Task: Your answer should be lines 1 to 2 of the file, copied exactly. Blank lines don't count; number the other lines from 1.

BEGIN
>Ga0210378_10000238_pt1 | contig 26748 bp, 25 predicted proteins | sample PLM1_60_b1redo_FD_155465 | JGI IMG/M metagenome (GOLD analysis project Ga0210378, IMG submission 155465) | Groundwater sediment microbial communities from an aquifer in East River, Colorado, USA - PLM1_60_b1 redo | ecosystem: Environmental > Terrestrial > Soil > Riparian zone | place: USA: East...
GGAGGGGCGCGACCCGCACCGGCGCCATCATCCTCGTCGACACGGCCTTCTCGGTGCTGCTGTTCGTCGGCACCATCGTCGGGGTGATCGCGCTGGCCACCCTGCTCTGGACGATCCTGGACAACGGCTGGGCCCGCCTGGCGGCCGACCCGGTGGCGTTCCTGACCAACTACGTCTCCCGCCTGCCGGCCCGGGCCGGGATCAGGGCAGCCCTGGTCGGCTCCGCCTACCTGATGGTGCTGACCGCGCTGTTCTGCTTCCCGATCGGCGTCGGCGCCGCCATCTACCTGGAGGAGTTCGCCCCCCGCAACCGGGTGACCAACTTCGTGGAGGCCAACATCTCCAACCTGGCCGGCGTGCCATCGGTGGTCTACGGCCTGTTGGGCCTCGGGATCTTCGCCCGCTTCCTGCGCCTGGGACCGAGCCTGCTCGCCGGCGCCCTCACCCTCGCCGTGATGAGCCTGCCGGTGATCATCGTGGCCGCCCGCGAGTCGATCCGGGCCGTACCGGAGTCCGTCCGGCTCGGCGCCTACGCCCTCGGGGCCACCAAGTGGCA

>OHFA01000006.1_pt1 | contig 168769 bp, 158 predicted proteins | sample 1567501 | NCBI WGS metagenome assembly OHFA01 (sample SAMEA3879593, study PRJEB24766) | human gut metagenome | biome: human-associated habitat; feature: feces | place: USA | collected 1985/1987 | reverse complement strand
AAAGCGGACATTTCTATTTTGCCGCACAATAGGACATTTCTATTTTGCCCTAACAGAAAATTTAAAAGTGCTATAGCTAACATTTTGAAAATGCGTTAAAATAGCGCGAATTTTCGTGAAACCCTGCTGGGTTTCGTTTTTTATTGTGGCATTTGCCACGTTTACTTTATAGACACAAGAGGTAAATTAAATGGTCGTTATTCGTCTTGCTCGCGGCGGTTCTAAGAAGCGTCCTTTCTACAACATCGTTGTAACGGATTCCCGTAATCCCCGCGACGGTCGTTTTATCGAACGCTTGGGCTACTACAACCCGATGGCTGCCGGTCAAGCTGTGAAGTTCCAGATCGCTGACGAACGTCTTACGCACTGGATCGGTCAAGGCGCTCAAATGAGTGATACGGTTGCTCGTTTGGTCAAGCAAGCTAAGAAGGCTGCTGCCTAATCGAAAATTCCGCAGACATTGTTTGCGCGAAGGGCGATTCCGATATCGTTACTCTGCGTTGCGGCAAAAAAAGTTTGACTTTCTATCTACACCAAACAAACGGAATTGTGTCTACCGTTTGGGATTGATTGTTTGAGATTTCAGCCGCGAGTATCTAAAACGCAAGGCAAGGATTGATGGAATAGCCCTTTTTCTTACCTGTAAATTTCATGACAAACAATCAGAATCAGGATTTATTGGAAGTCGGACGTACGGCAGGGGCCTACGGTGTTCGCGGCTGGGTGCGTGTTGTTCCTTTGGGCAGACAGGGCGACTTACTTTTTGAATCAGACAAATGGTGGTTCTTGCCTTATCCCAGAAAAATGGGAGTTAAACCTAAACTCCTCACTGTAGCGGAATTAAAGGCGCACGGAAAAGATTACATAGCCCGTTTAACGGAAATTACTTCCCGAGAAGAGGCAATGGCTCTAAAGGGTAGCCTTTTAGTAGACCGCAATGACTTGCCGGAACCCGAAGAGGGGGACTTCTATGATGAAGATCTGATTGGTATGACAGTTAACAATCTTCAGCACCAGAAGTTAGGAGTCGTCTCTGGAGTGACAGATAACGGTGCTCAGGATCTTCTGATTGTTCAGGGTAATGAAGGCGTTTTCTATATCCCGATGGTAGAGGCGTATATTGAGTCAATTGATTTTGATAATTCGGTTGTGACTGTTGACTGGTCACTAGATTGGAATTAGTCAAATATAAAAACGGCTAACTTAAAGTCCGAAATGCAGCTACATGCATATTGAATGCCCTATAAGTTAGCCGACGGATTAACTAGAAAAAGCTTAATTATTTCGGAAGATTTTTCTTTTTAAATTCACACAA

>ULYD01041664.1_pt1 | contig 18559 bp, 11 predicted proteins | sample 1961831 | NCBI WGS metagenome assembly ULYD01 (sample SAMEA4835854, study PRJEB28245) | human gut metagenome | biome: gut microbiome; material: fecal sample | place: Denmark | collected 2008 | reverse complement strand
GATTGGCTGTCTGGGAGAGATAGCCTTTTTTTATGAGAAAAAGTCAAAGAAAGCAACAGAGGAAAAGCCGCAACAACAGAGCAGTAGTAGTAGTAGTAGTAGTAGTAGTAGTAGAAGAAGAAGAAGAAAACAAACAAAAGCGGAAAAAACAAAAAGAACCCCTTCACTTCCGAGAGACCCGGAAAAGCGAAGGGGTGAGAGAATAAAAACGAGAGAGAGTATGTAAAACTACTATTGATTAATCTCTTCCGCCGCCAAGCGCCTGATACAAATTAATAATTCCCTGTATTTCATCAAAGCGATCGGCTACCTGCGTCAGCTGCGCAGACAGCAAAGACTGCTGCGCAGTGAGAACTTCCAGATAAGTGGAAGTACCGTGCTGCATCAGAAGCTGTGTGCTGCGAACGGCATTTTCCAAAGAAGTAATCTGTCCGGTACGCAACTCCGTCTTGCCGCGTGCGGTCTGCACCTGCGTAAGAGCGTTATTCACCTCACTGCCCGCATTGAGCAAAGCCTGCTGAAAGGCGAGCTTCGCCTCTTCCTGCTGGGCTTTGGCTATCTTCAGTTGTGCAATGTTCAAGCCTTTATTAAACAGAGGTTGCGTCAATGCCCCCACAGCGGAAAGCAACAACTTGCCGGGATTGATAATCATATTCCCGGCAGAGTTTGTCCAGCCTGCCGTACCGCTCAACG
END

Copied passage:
>Ga0210378_10000238_pt1 | contig 26748 bp, 25 predicted proteins | sample PLM1_60_b1redo_FD_155465 | JGI IMG/M metagenome (GOLD analysis project Ga0210378, IMG submission 155465) | Groundwater sediment microbial communities from an aquifer in East River, Colorado, USA - PLM1_60_b1 redo | ecosystem: Environmental > Terrestrial > Soil > Riparian zone | place: USA: East...
GGAGGGGCGCGACCCGCACCGGCGCCATCATCCTCGTCGACACGGCCTTCTCGGTGCTGCTGTTCGTCGGCACCATCGTCGGGGTGATCGCGCTGGCCACCCTGCTCTGGACGATCCTGGACAACGGCTGGGCCCGCCTGGCGGCCGACCCGGTGGCGTTCCTGACCAACTACGTCTCCCGCCTGCCGGCCCGGGCCGGGATCAGGGCAGCCCTGGTCGGCTCCGCCTACCTGATGGTGCTGACCGCGCTGTTCTGCTTCCCGATCGGCGTCGGCGCCGCCATCTACCTGGAGGAGTTCGCCCCCCGCAACCGGGTGACCAACTTCGTGGAGGCCAACATCTCCAACCTGGCCGGCGTGCCATCGGTGGTCTACGGCCTGTTGGGCCTCGGGATCTTCGCCCGCTTCCTGCGCCTGGGACCGAGCCTGCTCGCCGGCGCCCTCACCCTCGCCGTGATGAGCCTGCCGGTGATCATCGTGGCCGCCCGCGAGTCGATCCGGGCCGTACCGGAGTCCGTCCGGCTCGGCGCCTACGCCCTCGGGGCCACCAAGTGGCA